Canada has a critical opportunity to protect healthy Arctic homeland

Originally published in The Hill Times  
Co-Written by David Miller and John Amagoalik, the former Chief Commissioner of the Nunavut Implementation Commission and recipient of the Order of Nunavut.
The eastern gateway to the Northwest Passage, Lancaster Sound (Tallurutiup Tariunga in Inuktitut) is more than just a region of awesome coastal beauty — it’s also one of the Arctic’s most biologically productive areas, and is recognized around the world for its rich marine environment and iconic species.

Lancaster Sound
Aerial view of Narwhal group migrating, Lancaster Sound, Canadian Arctic. © / Doug Allan / WWF

Remarkably, 70,000 narwhals – three-quarters of the world’s population – make their summer home in Lancaster Sound. The sound is also home to more than 7,000 bowhead whales, famous for their size and ability to break through thick sea ice. Year-round, the largest Canadian sub-population of polar bears is found in this area, as well as millions of sea birds and significant populations of seals and walrus.
This abundance of marine life has enabled Inuit to flourish here for thousands of years. The Qikiqtani Inuit Association (QIA) reminds us that Lancaster Sound is a homeland, where people and nature have sustainably coexisted for generations.
The federal government has been considering the protection of the sound since the late 1970s, and the good news is, it is nearing designation as a National Marine Conservation Area (NMCA). NMCAs are areas established by Parliament to help support ecologically sustainable use and conservation-oriented management practices in marine environments. With the federal government’s renewed commitment to protecting Canada’s natural heritage through the 2014 National Conservation Plan and creating new marine protected areas, there is momentum to make this happen, now.
Inuit communities have long supported the designation of Lancaster Sound as an NMCA because it provides the legislative tools needed to shape the management of the Inuit traditional homeland: It establishes protection from oil and gas development, while allowing development desired by local communities such as fishing and shipping. Conserving the sound also means sustaining access to culturally important marine species necessary for livelihoods and subsistence for generations to come.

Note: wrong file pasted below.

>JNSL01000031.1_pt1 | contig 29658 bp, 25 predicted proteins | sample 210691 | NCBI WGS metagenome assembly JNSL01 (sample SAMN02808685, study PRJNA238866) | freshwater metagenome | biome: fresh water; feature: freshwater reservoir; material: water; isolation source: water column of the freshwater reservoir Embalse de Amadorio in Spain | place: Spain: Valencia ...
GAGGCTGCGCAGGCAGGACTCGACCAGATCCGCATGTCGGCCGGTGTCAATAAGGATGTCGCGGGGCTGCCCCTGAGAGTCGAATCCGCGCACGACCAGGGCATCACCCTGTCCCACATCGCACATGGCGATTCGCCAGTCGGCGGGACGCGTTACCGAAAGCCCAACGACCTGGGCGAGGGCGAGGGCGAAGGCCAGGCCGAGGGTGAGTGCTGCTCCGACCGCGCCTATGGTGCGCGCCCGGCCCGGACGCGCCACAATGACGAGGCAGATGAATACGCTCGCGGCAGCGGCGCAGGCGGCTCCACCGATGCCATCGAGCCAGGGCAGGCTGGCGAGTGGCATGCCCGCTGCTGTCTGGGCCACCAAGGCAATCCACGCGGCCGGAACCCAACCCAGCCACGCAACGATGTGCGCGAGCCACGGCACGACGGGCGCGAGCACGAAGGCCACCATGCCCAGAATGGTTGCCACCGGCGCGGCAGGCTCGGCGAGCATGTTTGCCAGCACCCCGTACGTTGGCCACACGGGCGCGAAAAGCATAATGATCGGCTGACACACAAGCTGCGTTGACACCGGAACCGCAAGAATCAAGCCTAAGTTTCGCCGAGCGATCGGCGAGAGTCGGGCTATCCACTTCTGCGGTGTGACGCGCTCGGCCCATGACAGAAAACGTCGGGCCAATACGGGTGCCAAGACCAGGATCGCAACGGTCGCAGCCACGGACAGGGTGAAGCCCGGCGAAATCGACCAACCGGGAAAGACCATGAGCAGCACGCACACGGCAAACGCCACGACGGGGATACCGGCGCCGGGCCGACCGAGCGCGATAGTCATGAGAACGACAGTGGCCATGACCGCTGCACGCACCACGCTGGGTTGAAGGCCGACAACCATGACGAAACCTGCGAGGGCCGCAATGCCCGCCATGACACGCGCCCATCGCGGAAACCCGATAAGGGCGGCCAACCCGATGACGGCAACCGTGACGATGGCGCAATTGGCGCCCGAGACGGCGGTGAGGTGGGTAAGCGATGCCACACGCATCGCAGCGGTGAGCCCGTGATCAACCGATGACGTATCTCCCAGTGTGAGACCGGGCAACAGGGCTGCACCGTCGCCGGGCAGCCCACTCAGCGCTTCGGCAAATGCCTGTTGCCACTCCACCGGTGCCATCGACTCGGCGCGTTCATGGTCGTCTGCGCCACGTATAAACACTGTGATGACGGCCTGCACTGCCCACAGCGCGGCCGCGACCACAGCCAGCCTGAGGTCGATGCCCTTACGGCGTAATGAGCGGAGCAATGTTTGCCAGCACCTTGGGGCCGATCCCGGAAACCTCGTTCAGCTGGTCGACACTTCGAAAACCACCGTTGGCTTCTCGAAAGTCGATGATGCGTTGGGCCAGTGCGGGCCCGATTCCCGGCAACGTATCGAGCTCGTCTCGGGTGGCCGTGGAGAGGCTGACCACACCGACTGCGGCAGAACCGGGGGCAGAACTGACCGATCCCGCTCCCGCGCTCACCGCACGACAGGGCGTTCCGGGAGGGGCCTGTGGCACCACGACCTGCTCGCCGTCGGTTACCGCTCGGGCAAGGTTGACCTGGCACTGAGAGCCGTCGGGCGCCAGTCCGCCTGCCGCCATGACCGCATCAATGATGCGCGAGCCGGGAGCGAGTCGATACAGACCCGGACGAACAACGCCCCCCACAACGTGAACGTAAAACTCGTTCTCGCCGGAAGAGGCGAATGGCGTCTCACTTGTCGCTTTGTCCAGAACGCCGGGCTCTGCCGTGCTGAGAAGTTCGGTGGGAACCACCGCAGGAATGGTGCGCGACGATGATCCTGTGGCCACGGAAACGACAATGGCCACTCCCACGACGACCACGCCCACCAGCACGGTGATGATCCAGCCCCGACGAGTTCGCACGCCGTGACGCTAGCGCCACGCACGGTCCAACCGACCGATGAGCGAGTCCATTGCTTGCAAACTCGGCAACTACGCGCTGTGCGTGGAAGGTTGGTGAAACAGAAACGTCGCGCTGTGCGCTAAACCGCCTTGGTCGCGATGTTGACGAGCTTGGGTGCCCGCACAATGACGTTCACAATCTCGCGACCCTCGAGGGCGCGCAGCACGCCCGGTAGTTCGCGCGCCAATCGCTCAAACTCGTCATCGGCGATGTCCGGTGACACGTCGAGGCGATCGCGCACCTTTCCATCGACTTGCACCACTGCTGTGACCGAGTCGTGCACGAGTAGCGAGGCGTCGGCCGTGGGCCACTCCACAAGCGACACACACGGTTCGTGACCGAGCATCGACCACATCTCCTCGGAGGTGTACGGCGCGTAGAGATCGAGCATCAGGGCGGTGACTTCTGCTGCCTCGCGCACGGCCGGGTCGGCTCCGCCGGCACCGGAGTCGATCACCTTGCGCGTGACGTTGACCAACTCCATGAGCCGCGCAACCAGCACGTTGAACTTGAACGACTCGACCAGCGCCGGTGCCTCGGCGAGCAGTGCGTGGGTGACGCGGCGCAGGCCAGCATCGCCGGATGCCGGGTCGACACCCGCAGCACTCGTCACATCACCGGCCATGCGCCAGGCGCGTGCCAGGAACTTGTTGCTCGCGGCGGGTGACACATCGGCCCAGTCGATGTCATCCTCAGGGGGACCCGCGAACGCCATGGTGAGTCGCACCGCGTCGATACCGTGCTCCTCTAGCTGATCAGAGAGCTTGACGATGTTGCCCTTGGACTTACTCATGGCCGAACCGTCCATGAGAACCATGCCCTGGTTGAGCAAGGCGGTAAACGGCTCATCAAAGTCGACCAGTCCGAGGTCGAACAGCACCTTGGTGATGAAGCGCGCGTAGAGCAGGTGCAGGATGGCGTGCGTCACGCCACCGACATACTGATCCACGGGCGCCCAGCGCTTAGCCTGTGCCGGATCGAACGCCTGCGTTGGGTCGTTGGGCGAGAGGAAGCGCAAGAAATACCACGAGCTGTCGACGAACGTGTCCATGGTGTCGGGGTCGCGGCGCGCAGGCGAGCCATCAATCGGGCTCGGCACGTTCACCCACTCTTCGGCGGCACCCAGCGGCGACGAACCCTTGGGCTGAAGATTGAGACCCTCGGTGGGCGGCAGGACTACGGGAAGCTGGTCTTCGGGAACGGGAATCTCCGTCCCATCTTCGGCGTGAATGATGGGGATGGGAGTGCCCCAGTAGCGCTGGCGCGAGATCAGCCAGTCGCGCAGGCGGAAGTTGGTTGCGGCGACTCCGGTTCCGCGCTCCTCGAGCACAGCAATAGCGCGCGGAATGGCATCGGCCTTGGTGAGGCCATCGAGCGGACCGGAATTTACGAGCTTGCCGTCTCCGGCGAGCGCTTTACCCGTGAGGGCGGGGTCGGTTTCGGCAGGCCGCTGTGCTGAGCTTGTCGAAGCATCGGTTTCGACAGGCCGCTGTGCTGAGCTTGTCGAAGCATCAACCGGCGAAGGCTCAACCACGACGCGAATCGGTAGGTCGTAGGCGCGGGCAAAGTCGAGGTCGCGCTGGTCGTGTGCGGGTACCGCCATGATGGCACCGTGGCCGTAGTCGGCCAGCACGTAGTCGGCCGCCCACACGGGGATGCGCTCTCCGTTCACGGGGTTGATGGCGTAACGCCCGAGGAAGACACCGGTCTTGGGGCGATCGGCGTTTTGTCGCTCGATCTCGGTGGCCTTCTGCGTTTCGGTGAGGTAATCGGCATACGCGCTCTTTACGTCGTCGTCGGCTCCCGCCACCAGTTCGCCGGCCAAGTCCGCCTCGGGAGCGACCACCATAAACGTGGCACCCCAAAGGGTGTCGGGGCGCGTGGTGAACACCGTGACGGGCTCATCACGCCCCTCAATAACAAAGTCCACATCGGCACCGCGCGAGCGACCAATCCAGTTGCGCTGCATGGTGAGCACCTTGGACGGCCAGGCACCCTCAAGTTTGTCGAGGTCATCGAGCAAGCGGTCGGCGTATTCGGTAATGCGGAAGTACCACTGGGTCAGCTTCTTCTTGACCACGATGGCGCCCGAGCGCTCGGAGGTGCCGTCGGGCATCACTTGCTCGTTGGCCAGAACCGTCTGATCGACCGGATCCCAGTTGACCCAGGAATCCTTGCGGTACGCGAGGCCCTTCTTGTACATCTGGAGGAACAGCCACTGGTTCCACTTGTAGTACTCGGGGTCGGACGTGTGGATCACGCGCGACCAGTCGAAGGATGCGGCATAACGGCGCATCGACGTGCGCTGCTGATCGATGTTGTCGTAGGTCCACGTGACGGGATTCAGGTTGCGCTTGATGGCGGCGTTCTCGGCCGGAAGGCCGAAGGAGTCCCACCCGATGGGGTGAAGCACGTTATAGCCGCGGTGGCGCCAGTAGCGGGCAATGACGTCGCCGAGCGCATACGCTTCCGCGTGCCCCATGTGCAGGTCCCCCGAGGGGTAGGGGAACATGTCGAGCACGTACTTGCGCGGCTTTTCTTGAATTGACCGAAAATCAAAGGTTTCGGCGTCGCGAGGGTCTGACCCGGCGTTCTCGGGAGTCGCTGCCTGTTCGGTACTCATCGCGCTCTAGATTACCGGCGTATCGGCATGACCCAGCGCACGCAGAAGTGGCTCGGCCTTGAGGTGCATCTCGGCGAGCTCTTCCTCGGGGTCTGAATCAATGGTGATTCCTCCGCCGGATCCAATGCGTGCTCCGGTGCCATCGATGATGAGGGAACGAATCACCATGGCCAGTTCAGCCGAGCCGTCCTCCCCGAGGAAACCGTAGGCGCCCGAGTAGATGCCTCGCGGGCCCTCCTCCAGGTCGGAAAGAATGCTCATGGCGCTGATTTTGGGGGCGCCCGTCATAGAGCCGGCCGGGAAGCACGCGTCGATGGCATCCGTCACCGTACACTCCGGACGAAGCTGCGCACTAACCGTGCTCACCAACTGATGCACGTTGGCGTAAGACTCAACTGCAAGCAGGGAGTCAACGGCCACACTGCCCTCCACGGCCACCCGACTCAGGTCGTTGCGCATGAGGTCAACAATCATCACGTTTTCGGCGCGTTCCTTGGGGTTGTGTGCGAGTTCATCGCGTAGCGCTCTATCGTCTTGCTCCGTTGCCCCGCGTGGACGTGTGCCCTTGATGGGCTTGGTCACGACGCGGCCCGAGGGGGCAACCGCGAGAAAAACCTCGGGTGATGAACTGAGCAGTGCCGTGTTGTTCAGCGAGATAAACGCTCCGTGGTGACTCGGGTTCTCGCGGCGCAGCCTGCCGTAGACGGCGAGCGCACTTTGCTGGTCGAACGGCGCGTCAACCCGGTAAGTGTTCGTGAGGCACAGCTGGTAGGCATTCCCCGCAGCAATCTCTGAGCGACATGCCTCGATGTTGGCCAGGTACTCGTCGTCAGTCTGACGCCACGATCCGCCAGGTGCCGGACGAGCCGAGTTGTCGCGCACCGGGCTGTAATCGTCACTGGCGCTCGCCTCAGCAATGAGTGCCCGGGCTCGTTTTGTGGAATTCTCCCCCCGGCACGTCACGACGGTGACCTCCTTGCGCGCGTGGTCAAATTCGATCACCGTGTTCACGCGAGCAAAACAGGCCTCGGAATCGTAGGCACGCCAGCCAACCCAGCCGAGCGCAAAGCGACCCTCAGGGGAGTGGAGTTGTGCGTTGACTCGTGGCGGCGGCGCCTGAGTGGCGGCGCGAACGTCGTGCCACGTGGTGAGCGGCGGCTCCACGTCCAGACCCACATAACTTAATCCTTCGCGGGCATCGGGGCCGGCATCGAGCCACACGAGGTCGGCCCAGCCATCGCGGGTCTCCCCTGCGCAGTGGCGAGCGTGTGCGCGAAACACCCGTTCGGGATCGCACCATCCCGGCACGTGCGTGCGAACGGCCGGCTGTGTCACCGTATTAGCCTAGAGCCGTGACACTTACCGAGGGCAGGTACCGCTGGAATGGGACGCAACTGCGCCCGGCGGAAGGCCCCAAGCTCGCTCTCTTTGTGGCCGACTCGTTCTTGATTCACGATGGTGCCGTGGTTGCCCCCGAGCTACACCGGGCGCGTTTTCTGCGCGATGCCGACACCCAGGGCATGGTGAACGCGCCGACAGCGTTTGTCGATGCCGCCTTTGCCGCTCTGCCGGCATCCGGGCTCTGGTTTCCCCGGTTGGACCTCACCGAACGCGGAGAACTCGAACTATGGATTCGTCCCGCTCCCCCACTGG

In 2010, the government of Canada announced its most recent boundary proposal for the NMCA, and Parks Canada, the government of Nunavut, and the QIA embarked on a joint feasibility study. The study considers the ecological, cultural, and economic factors relating to the sound and integrates both Inuit traditional knowledge (Inuit Qaujimajatuqangit) and scientific research.
One of the foreseeable challenges is that QIA would like to expand the proposed boundaries of the NMCA farther west into Barrow Strait and east into Baffin Bay, to include areas identified as highly important by Inuit communities. The release of the feasibility study is a critical next step in the NMCA process, and given the long history of Inuit and the federal government finding working solutions together, there is hope that the long-awaited designation of a robust conservation area will finally occur.
With marine protection in place, there will be more certainty for sustainable economic development to proceed in the region, and Canada will further exercise its sovereignty over the Northwest Passage and Canada’s internal waters in the High Arctic. As the largest of many marine protected areas currently under consideration, designation will also significantly contribute to the government’s target of protecting at least 10 per cent of Canada’s oceans by 2020 – an international commitment made through the UN Convention on Biological Diversity. There is a growing international movement to safeguard important marine environments – but still only about 1 per cent of Canada’s oceans are protected.
With Lancaster Sound, Canada has an opportunity to protect a homeland. It’s an opportunity to demonstrate a commitment to this region, and to the people and nature who have thrived there in harmony for thousands of years.
David Miller is the President and CEO of WWF-Canada. John Amagoalik is the former Chief Commissioner of the Nunavut Implementation Commission and recipient of the Order of Nunavut. Join WWF and the All Party Ocean Caucus on Tuesday, March 31 for an ‘Oceans on the Hill’ event highlighting the cultural and ecological importance of Lancaster Sound.